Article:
With a title like ‘Sirens, Men and Crabs’ it was hard to know what to expect from the award-winning Teatro Pomodoro and their unique take on Greek tragedy. Would it be funny? How true to ancient myth is it? And how on earth do crabs feature? Prepare to go on a journey like never before.
Describing itself as “creating thought provoking, playful theatre for audiences internationally” Sirens did not disappoint Directed by Mark Bell (The Play That Goes Wrong) and produced by the notable RJ Lloyd, this reimagining of a renowned classic story is exceptionally creative and accessible to all. Based in Liverpool but brought together in Paris at Ecole Philippe Gaulier, the company create an environment that makes audience participation feel both edgy and safe.
It’s not funny, it’s hilarious.
Managing to link with the original story of Ulysses, the show has a low-budget, stripped back atmosphere. On first appearance this may induce memories of school plays but don’t be fooled. Props are used to full effect throughout, adding to the charm of the performance, and leave space for the script and technical skill of the actors to shine.
The show begins by introducing its cast of three and the parts they’ll be playing simultaneously before dimming the lights to lead us through an evening of flexed dramatic claws. Crabs – or rather one crab in particular – play a key part throughout.
With impeccable comedic timing the actors quickly build a rapport. Offering a brief, meditative opener, the audience is brought in on the jokes and a communal atmosphere created. What is theatre? Is it what happens on stage, is it the space, the people attending the show or something else? This opening prompt lingers. You’ll leave feeling you’ve experienced the fullness of what theatre has to offer yet still questioning what’s just been witnessed, knowing it was enjoyed but not immediately sure why.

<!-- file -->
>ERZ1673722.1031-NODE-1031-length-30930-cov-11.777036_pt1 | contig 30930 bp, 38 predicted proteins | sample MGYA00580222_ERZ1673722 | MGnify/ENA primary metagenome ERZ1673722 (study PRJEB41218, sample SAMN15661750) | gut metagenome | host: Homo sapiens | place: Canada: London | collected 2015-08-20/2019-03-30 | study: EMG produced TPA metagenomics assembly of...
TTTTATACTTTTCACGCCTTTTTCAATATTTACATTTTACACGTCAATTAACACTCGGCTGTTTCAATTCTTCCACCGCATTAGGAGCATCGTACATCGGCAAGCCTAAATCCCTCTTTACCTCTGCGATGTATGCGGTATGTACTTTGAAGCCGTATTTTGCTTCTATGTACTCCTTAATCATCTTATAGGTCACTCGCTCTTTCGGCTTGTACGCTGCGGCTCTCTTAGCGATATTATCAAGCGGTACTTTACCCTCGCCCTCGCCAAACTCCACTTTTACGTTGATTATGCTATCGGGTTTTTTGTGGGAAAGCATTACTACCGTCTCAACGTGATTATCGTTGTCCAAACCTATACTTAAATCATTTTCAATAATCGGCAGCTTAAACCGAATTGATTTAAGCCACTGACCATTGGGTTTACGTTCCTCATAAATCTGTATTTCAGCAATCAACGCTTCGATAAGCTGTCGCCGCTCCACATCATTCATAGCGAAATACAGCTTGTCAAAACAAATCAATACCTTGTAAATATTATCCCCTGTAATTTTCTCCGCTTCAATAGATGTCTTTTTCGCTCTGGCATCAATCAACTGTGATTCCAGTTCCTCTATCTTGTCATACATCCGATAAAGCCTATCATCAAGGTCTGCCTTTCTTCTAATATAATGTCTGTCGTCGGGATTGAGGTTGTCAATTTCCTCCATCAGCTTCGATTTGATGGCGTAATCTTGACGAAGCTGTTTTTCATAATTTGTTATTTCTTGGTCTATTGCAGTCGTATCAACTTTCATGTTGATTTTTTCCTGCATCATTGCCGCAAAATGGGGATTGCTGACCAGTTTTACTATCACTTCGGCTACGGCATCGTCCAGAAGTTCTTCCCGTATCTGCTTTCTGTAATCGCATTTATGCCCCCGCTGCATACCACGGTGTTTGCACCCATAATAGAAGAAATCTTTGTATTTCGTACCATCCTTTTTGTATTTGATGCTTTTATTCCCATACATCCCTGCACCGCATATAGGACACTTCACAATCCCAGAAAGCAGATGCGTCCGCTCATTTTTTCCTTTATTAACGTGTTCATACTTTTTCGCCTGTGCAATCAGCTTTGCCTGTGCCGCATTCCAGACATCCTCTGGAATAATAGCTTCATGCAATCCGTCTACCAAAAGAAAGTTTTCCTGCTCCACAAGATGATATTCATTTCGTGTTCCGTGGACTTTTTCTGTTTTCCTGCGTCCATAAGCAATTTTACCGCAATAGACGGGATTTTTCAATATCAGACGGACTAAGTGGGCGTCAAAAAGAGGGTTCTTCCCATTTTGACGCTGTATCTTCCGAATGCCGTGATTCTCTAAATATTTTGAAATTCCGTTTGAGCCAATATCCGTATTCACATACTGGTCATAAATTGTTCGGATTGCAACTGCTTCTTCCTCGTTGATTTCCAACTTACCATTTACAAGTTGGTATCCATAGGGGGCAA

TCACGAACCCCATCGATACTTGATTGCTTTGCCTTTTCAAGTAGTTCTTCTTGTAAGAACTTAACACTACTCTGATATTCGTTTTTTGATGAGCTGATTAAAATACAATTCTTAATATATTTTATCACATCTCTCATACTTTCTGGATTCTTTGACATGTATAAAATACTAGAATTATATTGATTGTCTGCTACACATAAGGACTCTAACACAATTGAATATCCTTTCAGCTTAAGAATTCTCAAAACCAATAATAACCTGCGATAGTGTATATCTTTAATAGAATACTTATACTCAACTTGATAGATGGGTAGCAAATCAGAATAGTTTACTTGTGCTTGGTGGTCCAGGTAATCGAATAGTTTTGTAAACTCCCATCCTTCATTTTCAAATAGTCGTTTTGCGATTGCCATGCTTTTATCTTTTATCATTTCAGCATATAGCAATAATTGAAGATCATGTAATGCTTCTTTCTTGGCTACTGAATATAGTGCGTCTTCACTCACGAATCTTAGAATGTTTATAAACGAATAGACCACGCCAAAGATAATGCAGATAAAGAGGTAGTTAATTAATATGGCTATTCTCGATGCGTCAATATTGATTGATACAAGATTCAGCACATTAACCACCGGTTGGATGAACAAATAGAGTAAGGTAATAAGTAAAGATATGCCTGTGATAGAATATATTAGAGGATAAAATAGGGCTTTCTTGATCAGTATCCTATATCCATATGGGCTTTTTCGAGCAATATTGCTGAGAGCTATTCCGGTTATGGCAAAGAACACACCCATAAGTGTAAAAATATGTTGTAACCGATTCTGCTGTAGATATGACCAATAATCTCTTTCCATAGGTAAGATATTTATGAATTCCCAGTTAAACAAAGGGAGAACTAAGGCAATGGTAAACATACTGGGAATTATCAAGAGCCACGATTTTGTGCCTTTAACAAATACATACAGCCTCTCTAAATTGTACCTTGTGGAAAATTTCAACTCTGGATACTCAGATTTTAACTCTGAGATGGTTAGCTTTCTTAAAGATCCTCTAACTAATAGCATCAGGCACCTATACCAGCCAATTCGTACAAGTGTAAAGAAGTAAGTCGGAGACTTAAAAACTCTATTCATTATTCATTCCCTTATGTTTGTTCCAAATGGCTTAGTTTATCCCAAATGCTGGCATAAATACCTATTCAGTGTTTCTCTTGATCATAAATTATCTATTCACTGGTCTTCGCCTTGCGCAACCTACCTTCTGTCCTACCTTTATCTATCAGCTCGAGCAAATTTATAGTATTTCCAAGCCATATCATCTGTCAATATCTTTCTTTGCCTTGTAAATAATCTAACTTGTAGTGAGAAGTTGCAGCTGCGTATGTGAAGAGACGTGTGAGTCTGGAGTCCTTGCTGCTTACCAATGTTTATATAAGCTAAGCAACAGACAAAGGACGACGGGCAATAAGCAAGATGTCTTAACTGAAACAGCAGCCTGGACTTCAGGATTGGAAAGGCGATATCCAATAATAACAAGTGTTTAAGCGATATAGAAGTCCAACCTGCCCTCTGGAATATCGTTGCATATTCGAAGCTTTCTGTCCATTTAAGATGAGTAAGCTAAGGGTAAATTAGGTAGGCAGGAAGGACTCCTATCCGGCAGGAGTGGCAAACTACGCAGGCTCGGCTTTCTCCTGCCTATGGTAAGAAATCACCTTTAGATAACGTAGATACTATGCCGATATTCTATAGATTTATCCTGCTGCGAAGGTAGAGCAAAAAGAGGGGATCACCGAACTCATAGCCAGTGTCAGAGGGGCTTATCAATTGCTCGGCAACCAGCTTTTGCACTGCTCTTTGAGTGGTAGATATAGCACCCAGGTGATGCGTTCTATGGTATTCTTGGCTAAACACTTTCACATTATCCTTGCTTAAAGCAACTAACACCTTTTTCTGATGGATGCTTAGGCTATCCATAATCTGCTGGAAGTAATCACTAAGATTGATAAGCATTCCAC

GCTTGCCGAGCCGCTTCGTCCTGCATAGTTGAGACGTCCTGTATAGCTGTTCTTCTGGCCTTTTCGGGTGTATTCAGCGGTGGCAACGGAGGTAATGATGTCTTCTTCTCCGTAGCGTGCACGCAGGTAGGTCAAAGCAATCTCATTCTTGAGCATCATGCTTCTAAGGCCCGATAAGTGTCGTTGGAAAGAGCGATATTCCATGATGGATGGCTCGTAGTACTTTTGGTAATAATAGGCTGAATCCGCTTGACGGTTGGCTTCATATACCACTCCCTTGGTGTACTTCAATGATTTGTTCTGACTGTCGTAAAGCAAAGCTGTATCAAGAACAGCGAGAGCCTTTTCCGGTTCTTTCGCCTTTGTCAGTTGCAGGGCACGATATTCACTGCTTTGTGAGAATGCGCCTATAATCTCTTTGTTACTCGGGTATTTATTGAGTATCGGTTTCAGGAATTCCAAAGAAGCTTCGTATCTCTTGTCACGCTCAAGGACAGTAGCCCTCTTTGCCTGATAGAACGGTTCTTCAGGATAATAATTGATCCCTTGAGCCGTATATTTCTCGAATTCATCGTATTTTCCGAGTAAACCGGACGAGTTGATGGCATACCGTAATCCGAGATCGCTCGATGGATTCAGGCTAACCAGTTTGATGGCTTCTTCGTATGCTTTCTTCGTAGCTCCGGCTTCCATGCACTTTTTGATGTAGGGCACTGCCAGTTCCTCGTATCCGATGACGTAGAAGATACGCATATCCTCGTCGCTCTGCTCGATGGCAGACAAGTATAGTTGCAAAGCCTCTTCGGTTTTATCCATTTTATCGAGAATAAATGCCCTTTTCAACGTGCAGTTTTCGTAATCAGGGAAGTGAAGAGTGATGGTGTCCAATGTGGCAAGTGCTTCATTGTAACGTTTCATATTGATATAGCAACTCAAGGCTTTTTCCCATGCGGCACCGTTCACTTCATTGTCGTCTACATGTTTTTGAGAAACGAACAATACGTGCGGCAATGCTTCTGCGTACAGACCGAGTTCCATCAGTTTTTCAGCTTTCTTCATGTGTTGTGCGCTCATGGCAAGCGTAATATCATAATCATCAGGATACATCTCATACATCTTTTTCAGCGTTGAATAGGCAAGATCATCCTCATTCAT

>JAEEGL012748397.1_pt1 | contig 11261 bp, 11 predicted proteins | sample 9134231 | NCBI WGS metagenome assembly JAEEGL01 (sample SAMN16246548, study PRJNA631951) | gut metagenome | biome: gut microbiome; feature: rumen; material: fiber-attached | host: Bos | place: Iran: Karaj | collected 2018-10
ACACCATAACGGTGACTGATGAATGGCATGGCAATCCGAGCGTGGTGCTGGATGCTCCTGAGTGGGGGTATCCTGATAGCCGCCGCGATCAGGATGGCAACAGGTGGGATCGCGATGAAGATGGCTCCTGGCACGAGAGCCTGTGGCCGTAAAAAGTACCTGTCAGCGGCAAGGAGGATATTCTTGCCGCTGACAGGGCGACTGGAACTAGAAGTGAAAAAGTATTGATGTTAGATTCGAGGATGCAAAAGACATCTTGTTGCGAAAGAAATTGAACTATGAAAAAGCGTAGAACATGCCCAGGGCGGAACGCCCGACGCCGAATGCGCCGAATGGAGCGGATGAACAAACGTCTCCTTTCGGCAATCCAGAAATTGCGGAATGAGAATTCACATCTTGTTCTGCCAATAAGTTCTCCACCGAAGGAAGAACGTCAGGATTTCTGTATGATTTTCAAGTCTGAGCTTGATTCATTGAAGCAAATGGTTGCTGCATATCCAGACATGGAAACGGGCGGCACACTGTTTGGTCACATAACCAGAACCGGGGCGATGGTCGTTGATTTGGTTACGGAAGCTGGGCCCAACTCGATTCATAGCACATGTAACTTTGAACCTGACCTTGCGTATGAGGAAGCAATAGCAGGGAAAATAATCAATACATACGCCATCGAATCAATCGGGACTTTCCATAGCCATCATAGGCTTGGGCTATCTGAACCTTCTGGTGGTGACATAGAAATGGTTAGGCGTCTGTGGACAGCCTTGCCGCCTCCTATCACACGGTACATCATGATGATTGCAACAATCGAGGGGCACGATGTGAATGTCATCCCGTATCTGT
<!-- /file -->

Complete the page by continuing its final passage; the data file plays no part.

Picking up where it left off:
There is a distinct feel of good old-fashioned entertainment about Sirens Through the playfulness and the frequent laughs, it is easy to forget that this is a scripted performance and that the actors are indeed acting. Their delivery makes it look easy. Flavoured with a dollop of zaniness and a sprinkling of sophistication, the evening evokes the warm fuzzy feelings of panto without the blatant cheesiness. Expect to be immersed.
Stepping on to stage in the most basic of costumes, the audience is greeted by a touch of the comedy to come. The theatre erupts into giggles within the first few moments and doesn’t stop until the end of the show. The cast put their experiences of clowning, bouffon, music, comedy and dance to good use. They have the audience engrossed from the get go, which is no mean feat considering there are only three of them!
Attendance at Sirens is about the shared experience of theatre. There is no need to know about Ulysses before attending because this is a show to connect with in the moment. However, it is easier to follow the plot and find some sense within the performance if you are aware of Greek myths, the structure of tragedy and tools of comedy.
Oozing theatrics, this is one entertaining show. Blending surreal satire and a farcical demeanour, simple props and basic sound effects are used to full effect. If you’re expecting big budget, Broadway bang for your money, this probably won’t be for you. If you’re looking for laugh a minute gags and expert storytelling, Teatro Pomodoro deliver a performance that bursts with creativity and craft. Running until the 9th October at Unity Theatre before moving on to Edge Hill University, you can book tickets via https://www.unitytheatreliverpool.co.uk/whats-on/sirens-men-and-crabs/
Reviewer: Ezzy LaBelle
Reviewed: 7th October 2021
North West End UK Rating: ★★★★